So it may well be that even in very distant crosses, such as one between a bird and a mammal, after many thousands of matings, a few hybrids would be produced. Indeed, by following the links in the sidebar at right, you will find that there is a great deal of evidence supporting the idea that such hybrids actually do occur. Of course, without experimentation the frequency and ease with which such hybrids are produced must remain a matter of speculation.

If platypuses and echidnas were bird-mammal hybrids it would explain why they, unlike other mammals have so many avian traits. As has already been mentioned, such traits are enumerated on a separate page of this website. As to the specific type of mammal and bird proposed as parents, for a platypus a likely choice would seem to be some sort of duck mated with an otter- or perhaps beaver-like mammal. In the case of the echidna, a reasonable combination would be a hedgehog mated with a kiwi (an echidna actually looks much like a hedgehog body with a kiwi head attached). Such crosses would, of course, be far outside what conventional biological thought would accept as possible. But, then again, perhaps convention is mistaken.

Eugene McCarthy #crackpot #conspiracy macroevolution.net

Pig-human Hybrids

Can a primate cross with a pig to produce viable offspring? Many scientists would say no. And yet, truth to tell, ostensible hybrids of this type, in particular ones which seem to involve human beings, have been repeatedly reported. There are dozens of newspaper reports about pig-human hybrids on record, and many additional accounts in the older literature, as well. The reports vary somewhat, but basically, they all describe creatures with the body of an ordinary pig, except for the presence of hands and/or a human-like head, that is, the front end is similar to human, the rear end, to pig.

The reports differ with respect to the claimed degree of resemblance of the foreparts to those of humans. Some, however, do allege an exact similarity (see the transcripts of old newspaper reports). The most recent accounts of ostensible pig-human hybrids (for which photographic evidence is available) depict creatures with faces that are reminiscent of, but certainly not identical to, those of human beings. Indeed, several of these recent probable hybrids have a fleshy process like an elephant trunk attached to their foreheads, a structure known as a frontal proboscis. Frontal proboscides are also mentioned in some of the older reports.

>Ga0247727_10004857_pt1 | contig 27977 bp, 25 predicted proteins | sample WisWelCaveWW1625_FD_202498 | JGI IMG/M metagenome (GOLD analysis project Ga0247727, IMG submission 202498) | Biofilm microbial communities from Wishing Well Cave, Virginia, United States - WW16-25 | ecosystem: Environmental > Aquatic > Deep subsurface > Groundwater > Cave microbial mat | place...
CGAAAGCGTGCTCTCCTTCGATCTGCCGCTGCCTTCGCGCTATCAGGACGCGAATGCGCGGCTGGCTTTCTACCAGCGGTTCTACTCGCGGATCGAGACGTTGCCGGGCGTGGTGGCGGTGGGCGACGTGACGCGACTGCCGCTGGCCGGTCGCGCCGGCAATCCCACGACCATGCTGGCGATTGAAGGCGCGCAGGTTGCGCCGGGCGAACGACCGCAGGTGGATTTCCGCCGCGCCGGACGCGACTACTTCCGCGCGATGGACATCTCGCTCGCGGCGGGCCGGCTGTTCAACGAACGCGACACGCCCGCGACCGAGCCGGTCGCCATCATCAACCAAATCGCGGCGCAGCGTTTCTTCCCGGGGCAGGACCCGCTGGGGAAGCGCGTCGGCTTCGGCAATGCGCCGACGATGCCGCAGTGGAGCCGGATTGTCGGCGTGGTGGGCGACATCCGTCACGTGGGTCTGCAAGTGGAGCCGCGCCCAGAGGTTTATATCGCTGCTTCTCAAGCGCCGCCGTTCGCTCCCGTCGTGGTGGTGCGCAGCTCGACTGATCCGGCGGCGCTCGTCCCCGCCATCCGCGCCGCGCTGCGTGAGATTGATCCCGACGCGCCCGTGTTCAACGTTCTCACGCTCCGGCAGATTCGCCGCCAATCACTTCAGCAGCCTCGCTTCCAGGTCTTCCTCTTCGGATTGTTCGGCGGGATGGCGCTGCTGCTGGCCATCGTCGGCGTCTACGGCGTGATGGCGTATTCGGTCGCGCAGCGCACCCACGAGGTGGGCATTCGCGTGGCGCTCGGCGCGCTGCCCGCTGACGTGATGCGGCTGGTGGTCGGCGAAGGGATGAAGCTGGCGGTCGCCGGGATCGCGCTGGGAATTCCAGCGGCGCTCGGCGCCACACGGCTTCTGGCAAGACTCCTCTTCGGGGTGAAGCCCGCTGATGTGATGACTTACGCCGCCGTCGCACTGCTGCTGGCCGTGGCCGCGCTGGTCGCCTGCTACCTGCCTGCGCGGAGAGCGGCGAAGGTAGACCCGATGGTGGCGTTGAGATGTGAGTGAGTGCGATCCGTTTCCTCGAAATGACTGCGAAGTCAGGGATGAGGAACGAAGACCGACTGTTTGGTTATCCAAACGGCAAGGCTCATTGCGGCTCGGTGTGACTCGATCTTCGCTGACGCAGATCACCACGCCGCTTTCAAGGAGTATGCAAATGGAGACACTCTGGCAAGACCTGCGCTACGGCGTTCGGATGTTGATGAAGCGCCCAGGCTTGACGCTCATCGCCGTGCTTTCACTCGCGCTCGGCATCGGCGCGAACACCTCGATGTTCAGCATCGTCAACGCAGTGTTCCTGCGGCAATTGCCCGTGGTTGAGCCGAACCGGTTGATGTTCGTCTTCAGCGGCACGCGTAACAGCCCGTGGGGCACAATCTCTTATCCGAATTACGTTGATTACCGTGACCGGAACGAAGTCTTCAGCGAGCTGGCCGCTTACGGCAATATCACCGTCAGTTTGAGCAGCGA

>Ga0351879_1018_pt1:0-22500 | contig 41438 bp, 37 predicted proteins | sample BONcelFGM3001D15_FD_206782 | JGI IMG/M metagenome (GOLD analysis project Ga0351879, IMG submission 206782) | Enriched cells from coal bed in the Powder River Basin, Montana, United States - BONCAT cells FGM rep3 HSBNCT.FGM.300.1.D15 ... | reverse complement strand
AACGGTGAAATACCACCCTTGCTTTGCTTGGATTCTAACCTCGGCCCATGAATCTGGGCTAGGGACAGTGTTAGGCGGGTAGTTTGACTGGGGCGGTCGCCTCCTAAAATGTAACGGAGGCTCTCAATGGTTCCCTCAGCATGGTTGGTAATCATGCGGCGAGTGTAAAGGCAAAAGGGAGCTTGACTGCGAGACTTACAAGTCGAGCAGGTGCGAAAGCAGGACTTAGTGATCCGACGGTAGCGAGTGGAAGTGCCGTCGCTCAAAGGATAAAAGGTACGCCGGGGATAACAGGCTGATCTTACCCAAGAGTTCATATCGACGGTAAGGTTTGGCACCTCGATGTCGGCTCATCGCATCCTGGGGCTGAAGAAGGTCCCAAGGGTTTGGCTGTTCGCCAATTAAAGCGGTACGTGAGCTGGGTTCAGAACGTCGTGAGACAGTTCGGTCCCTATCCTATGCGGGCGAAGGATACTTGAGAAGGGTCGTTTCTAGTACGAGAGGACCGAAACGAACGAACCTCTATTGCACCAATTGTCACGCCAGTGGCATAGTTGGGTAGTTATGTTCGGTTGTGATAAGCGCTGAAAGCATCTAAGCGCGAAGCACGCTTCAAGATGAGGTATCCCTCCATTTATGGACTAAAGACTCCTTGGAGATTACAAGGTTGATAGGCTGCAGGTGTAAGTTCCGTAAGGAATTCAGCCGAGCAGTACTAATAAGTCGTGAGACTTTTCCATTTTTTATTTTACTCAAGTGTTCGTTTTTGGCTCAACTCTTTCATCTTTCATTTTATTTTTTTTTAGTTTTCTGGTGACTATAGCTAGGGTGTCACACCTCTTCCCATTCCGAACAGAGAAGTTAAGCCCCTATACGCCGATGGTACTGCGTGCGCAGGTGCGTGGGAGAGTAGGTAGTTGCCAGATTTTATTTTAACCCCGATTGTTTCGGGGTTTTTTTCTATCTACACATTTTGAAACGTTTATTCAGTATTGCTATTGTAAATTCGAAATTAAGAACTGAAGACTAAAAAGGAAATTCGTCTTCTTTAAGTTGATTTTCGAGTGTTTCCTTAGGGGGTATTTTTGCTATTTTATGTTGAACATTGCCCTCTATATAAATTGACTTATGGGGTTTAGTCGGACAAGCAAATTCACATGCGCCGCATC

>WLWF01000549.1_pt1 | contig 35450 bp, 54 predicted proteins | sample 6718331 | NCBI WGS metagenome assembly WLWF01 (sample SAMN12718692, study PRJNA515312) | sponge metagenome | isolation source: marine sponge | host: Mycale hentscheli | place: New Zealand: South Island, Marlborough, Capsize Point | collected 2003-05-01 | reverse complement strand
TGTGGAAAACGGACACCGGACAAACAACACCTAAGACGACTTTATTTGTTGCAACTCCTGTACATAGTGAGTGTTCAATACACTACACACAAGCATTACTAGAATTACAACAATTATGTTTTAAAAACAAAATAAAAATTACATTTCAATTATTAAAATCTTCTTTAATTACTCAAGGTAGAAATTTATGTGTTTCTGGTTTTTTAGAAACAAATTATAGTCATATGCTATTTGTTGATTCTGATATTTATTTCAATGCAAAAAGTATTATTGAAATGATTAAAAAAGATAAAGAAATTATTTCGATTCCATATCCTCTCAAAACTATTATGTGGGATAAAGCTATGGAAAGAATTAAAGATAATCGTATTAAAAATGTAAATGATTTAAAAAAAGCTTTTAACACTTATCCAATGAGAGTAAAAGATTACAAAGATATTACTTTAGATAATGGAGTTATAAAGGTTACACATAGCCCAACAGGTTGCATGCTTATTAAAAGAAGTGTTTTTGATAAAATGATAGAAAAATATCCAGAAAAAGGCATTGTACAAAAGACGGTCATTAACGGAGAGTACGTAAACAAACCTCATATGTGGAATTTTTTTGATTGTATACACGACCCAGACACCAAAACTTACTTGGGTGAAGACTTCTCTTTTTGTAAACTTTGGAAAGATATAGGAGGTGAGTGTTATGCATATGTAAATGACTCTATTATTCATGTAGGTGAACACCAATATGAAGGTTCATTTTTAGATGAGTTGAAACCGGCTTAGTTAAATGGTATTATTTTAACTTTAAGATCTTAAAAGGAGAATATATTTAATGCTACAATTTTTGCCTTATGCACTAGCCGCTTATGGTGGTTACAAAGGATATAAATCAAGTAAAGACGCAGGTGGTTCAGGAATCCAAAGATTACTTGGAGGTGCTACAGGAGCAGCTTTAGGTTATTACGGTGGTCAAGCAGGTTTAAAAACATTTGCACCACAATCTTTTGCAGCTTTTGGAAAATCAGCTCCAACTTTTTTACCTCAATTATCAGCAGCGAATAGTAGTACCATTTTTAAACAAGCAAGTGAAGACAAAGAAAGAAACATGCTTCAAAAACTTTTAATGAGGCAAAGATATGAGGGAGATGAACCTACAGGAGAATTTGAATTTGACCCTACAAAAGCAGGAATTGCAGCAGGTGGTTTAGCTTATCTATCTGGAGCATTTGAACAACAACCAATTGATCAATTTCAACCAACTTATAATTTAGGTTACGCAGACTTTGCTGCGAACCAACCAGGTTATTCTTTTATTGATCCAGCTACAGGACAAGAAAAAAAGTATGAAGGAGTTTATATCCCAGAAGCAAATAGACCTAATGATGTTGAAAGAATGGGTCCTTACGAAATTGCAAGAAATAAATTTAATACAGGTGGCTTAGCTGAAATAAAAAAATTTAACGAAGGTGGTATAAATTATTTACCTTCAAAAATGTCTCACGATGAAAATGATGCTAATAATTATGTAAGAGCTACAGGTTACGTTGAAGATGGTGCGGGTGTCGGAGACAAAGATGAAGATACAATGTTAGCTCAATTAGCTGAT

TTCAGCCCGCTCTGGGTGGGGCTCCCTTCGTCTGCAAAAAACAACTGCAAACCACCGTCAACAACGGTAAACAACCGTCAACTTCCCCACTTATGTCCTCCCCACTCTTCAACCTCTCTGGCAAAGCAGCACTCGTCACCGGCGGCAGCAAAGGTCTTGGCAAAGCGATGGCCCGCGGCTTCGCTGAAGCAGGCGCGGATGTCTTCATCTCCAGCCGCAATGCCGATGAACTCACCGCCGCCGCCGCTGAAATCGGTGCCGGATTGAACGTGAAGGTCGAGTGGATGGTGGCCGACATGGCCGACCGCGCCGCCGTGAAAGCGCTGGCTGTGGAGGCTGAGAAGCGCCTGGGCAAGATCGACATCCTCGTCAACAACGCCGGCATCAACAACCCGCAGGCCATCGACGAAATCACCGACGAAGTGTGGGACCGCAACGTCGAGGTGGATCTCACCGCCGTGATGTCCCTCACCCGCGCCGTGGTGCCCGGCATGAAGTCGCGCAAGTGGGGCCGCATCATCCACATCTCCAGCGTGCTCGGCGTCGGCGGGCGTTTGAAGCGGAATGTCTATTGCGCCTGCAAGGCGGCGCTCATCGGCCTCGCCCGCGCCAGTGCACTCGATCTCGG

imageStrange “piglet” born in China in 2008. Note the presence of what appears to be an undetached frontal proboscis.


By those who choose to deny the possibility of distant hybridization, the condition shown here is often described as holoprosencephaly, a term used to refer to various malformations of the brain and face. In humans, the symptoms range from mild (e.g., anosomia or the presence of a single central incisor without other facial defect) to severe, for example, convergent eyes (or even cyclopia), absence of a nose, and/or the presence of a frontal proboscis (a tubular appendage attached to the forehead). Holoprosencephaly is a rare condition and its causes are not understood. The etiology is, in general, specified only vaguely as the result of a “disruption” in development. To the student of hybridization, the question of interest here is whether the disruption in such cases might be due to the incompatibility of genomes forced into interaction by the mating of two highly disparate types of organisms.

Eugene McCarthy #crackpot macroevolution.net

Okapi: A giraffe-zebra hybrid?

imageOn their rumps and legs, okapis have striping like that of a zebra.

imageThe okapi has a giraffe-like head.

The okapi (Okapia johnstoni), also known as the forest giraffe or zebra giraffe, is a good example of the way theory affects both perception and research activities. Okapis mix traits otherwise seen only separately either in the giraffe or in the zebra, and under ordinary circumstances this fact would constitute strong evidence that okapis are giraffe-zebra hybrids. Moreover, old news reports say that peoples native to the region where the okapi occurs believe it to be a giraffe-zebra hybrid.

And yet it seems no scientist has investigated this possibility. Why? Well, in trees representing accepted notions of evolutionary descent, giraffes and zebras are placed on widely separate branches. So any biologist worth his or her salt will tell you: The two are simply too far apart for giraffe-zebra hybrids to be possible. Thus, it is not surprising that there are no reports of attempts to produce giraffe-zebra hybrids. Experimentation does not occur because theory says it would be useless to try.

imageOkapi tongue

imageGiraffe tongue